The Night the Pelicans Planted Their Flag

Published: April 20, 2018

April 19, 2018 – It is a date to never be forgotten in the cultural history of the great City of New Orleans, State of Louisiana and Gulf Coast region.

The sixth seeded New Orleans Pelicans of the NBA’s Western Conference went from national media whipping post to precious darling seemingly overnight as they jumped out to a 2-0 series lead on the road against the No. 3 Portland Trailblazers in the first round of the playoffs. Pelican guard Jrue Holiday was named a “breakout star” for being the same guy he has been since January. While many saw the Pelicans as catching lightening in a bottle, the guys in the locker room saw themselves as just taking care of business.

Even as the Pels arrived back in New Orleans for Game 3, the first at home, there was still talk, or warnings even, that the mojo of Damian Lilliard and C.J. McCollum could still reveal itself.

The Pelicans, as a franchise have faced plenty of unwanted voodoo to overcome the elements and reach the moment they are in right now. Natural disasters, relocations, injuries to practically every key player and even deaths. So when the subject of voodoo was brought up by an adorable little doughnut shop visited by tourists in the Pacific Northwest, the Pelicans had no problem boomeranging that hex back in the other direction.

When the Pels traveled to Portland and put their feet up on the Blazers’ couch, people began to believe. But to truly ensure that this new direction wasn’t just a flash in the pan, the Pelicans planted their flag in the soil on April 19.

The 119-102 Pelican victory nearly felt like a 35-point victory before the reserve unit checked in. An alley-oop from Holiday to Anthony Davis at the 7:14 mark in the fourth quarter to go up 107-79 seemed to put the final nail in the coffin. As soon as the subs stepped on the floor, “Michael” Jordan Crawford launched up and sank a 3-pointer, much to the delight of a crowd that was loud, rowdy, drunk and ready to fight.

Don’t be confused. This isn’t the first time this franchise has experienced this type of atmosphere. In 2015, the Smoothie King Center was hyped the last time the team was in the postseason even though they never beat the Golden State Warriors a single time in that series. And we all know Chris Paul held the heart of the city during his runs with the team. Many of us are still haunted by a Game 7 loss to the San Antonio Spurs in the second round of the 07-08 season.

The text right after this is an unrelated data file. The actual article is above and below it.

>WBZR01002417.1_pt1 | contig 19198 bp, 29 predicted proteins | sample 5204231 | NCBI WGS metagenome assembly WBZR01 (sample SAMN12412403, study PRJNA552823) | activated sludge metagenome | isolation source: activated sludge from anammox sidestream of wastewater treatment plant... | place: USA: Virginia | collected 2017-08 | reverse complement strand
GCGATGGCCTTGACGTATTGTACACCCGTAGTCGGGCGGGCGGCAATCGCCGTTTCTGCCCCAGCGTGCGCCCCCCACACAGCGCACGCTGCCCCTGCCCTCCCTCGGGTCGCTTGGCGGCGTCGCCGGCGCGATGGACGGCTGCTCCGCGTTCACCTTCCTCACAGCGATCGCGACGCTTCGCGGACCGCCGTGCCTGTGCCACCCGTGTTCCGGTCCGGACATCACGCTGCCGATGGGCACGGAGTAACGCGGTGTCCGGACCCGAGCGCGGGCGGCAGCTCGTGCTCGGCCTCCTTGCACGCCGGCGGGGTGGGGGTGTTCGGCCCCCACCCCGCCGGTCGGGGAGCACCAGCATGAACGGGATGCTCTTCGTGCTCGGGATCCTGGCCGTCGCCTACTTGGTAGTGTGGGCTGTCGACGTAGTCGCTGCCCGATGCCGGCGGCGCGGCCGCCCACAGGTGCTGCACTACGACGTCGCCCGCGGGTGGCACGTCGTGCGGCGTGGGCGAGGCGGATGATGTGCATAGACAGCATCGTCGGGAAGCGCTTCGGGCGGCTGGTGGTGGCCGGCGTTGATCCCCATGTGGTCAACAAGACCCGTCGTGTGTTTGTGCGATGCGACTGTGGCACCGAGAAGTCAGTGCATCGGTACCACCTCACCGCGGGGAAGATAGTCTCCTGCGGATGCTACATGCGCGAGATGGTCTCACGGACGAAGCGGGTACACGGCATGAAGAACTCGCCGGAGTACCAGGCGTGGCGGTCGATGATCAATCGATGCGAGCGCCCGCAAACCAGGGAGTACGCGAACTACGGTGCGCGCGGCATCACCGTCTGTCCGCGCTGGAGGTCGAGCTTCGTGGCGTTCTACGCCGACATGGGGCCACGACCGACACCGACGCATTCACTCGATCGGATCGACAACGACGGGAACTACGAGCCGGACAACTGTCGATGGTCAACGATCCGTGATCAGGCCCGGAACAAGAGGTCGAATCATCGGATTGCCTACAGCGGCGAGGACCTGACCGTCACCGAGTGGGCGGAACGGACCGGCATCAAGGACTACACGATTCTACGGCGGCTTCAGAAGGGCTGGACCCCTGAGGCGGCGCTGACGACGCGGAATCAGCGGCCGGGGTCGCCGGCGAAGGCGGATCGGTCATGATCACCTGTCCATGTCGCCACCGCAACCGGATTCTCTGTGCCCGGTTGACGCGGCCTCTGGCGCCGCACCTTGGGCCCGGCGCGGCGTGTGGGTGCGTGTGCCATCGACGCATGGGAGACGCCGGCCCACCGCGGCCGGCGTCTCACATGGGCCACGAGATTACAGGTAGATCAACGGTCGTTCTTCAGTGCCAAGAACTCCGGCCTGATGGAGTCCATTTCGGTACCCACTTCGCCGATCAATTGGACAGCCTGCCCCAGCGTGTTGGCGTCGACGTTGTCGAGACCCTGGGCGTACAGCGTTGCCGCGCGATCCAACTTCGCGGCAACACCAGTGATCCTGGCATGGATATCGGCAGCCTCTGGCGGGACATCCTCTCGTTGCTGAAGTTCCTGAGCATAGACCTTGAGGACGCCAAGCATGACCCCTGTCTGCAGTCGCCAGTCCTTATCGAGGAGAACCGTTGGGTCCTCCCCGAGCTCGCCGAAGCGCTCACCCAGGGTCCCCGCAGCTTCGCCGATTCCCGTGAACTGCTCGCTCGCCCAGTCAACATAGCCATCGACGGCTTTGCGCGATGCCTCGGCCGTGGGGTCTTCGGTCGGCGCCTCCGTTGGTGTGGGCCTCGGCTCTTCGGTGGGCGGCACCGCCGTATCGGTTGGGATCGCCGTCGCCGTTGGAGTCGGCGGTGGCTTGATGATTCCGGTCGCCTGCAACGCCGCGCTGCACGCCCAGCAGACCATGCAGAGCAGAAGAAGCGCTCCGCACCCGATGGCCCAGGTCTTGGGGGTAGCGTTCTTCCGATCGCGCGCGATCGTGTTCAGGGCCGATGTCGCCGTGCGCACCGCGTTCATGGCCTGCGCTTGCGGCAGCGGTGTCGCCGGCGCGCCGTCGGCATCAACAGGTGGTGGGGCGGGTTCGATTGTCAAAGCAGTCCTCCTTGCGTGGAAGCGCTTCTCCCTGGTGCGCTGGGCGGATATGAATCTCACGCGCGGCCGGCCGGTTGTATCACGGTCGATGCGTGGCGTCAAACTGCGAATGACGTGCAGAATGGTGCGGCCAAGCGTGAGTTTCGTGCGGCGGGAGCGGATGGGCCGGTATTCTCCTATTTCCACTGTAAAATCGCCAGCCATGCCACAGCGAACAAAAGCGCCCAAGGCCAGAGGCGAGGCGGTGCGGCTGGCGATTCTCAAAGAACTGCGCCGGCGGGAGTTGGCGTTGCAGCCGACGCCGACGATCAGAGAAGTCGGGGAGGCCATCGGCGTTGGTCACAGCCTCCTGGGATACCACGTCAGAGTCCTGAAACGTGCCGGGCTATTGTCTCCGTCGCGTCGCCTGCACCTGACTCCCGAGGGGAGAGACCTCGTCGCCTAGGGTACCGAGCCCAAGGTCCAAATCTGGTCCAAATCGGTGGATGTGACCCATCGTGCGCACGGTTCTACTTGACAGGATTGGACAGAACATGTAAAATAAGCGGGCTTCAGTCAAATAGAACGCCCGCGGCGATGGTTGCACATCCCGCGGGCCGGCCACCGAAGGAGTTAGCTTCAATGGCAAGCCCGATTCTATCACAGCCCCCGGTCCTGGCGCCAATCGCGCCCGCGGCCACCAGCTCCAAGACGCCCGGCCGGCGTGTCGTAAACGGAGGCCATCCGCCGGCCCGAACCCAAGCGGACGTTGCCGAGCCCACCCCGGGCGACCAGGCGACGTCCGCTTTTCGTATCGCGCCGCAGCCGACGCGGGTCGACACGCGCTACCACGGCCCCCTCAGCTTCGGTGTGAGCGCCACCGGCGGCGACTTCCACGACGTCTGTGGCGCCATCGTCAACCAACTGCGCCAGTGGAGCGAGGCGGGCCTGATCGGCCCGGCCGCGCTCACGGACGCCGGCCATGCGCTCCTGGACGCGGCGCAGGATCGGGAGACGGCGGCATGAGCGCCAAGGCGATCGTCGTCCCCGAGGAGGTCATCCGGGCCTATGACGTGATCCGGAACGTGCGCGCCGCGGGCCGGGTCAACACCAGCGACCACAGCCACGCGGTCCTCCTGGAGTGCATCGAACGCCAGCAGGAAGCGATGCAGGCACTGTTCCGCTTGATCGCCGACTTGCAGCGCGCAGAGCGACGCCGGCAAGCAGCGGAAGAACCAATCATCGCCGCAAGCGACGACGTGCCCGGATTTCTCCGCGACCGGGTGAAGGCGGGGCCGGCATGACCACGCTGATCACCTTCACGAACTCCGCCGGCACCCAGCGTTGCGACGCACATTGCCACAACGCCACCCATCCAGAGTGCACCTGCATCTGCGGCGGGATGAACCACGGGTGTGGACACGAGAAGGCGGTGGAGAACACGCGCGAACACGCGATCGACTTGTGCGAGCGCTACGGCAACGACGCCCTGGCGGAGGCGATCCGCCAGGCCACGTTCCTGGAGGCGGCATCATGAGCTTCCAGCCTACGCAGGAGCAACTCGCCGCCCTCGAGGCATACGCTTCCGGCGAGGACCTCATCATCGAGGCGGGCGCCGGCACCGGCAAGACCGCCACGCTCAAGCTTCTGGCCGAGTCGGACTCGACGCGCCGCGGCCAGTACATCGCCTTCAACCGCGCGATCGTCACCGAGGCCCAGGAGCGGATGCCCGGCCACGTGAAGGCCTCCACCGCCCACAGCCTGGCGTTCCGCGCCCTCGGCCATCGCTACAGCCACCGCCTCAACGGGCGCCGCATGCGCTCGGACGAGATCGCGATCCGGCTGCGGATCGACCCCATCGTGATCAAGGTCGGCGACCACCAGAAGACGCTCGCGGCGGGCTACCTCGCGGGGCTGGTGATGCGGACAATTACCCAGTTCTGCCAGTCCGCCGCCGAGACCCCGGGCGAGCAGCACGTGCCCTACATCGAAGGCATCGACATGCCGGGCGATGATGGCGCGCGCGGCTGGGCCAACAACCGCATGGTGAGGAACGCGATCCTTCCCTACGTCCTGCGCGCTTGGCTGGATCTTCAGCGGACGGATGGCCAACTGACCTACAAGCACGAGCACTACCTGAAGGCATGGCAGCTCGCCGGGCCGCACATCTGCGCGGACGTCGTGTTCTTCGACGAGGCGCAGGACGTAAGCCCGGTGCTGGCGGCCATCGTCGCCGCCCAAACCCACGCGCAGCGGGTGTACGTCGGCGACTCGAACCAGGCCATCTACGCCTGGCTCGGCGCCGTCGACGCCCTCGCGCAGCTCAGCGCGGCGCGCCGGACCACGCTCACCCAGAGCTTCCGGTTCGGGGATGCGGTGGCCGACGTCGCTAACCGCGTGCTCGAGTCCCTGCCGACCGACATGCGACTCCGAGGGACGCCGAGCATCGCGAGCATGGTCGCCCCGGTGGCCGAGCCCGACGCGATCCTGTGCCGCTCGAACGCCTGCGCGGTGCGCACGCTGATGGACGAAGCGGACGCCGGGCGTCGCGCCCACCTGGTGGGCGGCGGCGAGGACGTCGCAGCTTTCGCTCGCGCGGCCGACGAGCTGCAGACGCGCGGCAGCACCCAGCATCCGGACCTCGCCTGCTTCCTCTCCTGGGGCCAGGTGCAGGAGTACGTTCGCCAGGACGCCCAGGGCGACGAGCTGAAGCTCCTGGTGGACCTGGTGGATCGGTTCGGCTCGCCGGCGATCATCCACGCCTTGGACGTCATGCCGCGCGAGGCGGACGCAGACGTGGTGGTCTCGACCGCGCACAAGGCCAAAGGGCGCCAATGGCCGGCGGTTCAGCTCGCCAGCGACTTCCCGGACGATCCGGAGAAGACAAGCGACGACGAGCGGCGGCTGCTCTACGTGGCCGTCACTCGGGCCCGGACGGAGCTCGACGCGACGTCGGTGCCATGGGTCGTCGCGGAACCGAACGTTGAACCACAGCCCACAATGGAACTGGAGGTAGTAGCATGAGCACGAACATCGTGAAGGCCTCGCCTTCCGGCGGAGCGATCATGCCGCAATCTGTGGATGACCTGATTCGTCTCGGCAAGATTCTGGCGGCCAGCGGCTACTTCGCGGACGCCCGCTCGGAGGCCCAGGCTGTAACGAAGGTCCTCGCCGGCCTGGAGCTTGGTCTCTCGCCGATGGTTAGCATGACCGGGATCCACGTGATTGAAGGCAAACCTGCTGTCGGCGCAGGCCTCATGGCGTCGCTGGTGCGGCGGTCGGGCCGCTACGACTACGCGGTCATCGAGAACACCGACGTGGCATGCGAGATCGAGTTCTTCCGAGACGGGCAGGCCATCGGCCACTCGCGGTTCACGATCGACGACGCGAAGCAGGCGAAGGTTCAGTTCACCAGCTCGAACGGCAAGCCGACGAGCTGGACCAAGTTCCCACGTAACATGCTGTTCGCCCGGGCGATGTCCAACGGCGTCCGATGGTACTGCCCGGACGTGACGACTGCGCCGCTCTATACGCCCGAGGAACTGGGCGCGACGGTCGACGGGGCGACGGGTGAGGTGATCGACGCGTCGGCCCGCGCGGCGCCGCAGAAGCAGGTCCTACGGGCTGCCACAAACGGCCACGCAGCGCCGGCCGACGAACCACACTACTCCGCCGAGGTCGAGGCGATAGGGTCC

However, something was different about April 19, 2018 in our current era led by once-in-a-lifetime talent Anthony Davis. For all of the criticisms, negativity and flat out irrational hate the New Orleans Pelicans receive, they seemed to conquer it all. The domination, the way they executed, was a message to the world that they are not a team to take lightly. Coach Alvin Gentry proved he’s in control. Assistant and defensive specialist Darren Erman was inside the Blazers’ heads. Rajon Rondo proved he is a leader and a positive energy producer. Nikola Mirotic proved letting him go is the Chicago Bulls’ biggest mistake. Darius Miller proved he belongs in the NBA. Davis and Holiday proved they were strong. They all proved they could still win without Demarcus Cousins, a top 15 league talent.

The Pelicans, a team no one wanted to be here, has forced you notice them.

The City of New Orleans loves them for it. It’s moments like these that give us inspiration. The games like these, being there with my wife and our friends, it’s creating memories for a lifetime. Give me all of the Mannie Fresh ft. Juvenile halftime shows. I’ll be here for it and New Orleans will too, and we’ll tell our kids about it too.

We are the lucky ones. We get to ask, “Where were you on April 19?”


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